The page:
Al Jazeera's Malaysian office raided over documentary

Al Jazeera's Malaysian office raided over documentary
Police seized computers as part of the investigation into an Al Jazeera documentary about migrants in Malaysia.
2 min read
A 2006 photo showing Al Jazeera's office in Kuala Lumpur [Getty]
Malaysian authorities raided Al Jazeera's Kuala Lumpur office on Tuesday and seized computers as part of an investigation into a documentary about migrants that angered the government, drawing condemnation from the broadcaster. 

Police launched the probe into the Qatar-based news network's programme last month, adding to concerns about worsening media freedom in Malaysia.

The documentary - "Locked Up in Malaysia's Lockdown" - looked at the detention of undocumented foreigners when strict coronavirus curbs were in place, as well as the plight of other migrants.

The broadcaster confirmed the raid in a statement and said two computers were seized.

"Conducting a raid on our office and seizing computers is a troubling escalation in the authorities' crackdown on media freedom," said Giles Trendle, managing director of Al Jazeera English.

"Al Jazeera calls upon the Malaysian authorities to cease this criminal investigation into our journalists."

Police and communications ministry officials took part in the raid, police official Mior Faridalathrash Wahid told Bernama news agency.

The government slammed the programme as misleading and inaccurate, and police are investigating the broadcaster for breaking laws against sedition, defamation and transmitting offensive content.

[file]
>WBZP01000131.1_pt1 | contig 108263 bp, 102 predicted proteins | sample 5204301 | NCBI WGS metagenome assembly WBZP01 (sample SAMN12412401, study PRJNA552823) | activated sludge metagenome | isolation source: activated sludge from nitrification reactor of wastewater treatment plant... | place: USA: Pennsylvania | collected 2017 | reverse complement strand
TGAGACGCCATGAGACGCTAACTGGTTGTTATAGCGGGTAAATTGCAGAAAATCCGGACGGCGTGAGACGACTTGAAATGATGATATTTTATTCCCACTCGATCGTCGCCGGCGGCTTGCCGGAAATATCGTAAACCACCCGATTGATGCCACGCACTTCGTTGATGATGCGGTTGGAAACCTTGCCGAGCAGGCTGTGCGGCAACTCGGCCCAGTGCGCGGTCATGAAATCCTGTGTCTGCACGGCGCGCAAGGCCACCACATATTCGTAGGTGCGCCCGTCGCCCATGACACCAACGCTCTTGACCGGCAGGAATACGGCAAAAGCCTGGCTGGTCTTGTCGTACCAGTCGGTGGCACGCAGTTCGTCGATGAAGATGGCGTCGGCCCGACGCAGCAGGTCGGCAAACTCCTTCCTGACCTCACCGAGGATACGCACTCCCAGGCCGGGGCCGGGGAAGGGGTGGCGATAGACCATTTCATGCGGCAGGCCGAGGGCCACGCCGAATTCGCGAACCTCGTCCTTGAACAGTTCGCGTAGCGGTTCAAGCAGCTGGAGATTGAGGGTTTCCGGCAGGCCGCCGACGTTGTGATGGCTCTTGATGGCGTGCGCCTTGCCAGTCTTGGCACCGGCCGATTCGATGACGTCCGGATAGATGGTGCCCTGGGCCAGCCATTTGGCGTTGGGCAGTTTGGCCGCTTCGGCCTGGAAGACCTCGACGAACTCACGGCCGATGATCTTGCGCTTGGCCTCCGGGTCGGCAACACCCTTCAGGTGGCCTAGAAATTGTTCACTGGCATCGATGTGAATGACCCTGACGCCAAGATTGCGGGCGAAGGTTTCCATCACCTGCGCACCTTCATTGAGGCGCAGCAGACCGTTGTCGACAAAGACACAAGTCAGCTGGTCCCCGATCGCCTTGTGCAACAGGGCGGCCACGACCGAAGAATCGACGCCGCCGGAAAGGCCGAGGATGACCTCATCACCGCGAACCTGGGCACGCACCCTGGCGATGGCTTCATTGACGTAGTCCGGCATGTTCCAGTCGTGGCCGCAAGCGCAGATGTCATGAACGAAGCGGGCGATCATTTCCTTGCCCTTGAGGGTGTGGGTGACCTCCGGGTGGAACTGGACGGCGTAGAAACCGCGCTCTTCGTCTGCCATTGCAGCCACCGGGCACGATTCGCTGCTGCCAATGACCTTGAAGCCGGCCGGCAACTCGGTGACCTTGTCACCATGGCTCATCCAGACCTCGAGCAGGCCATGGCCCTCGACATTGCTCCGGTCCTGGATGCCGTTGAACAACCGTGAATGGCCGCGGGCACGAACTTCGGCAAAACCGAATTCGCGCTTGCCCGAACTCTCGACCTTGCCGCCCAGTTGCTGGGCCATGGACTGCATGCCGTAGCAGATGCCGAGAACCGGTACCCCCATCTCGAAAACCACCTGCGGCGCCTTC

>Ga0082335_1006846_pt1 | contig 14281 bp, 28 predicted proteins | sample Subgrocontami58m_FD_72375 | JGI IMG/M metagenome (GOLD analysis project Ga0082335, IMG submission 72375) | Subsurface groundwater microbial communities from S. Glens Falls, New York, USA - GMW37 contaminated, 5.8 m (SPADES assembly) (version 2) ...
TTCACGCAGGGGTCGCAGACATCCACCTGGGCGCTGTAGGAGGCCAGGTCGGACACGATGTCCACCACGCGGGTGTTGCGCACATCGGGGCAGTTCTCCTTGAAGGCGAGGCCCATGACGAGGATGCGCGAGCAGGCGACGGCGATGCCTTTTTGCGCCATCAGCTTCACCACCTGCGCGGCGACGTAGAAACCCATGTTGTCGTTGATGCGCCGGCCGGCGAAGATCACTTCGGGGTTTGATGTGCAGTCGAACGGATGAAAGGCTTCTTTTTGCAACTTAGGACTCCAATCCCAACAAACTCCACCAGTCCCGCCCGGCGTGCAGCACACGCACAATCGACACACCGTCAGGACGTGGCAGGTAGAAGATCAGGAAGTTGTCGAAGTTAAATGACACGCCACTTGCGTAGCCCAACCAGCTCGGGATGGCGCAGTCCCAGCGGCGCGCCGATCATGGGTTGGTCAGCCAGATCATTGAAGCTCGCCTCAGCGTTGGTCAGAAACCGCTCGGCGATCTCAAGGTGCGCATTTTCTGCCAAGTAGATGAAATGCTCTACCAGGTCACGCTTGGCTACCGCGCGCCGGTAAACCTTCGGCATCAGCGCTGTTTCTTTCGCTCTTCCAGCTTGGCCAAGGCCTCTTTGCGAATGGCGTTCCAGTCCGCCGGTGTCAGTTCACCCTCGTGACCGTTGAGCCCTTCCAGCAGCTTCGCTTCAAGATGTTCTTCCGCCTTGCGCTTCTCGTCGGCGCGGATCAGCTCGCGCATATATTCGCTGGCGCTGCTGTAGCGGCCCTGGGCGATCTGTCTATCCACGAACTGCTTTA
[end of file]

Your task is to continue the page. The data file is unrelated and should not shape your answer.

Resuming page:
Seven Al Jazeera journalists, including five Australians, were called in for questioning last month while a Bangladeshi migrant worker interviewed in the programme has been arrested.

Police have insisted the investigation into the 25-minute documentary will be fair, and the journalists are being questioned as witnesses rather than suspects.

Authorities insist the arrests in May of undocumented migrants were necessary to protect the public, although rights groups raised concerns that placing them in detention centres could increase the risk of coronavirus infection.

Malaysia is home to large numbers of migrants from poorer countries - including Indonesia, Bangladesh and Myanmar - who work in industries ranging from manufacturing to agriculture.

Concerns about a worsening media climate have been growing since a scandal-plagued party seized power as part of a coalition earlier this year following the collapse of a reformist administration.

Leading independent news portal Malaysiakini has also been taken to court for alleged contempt over readers' comments on its site critical of the judiciary.

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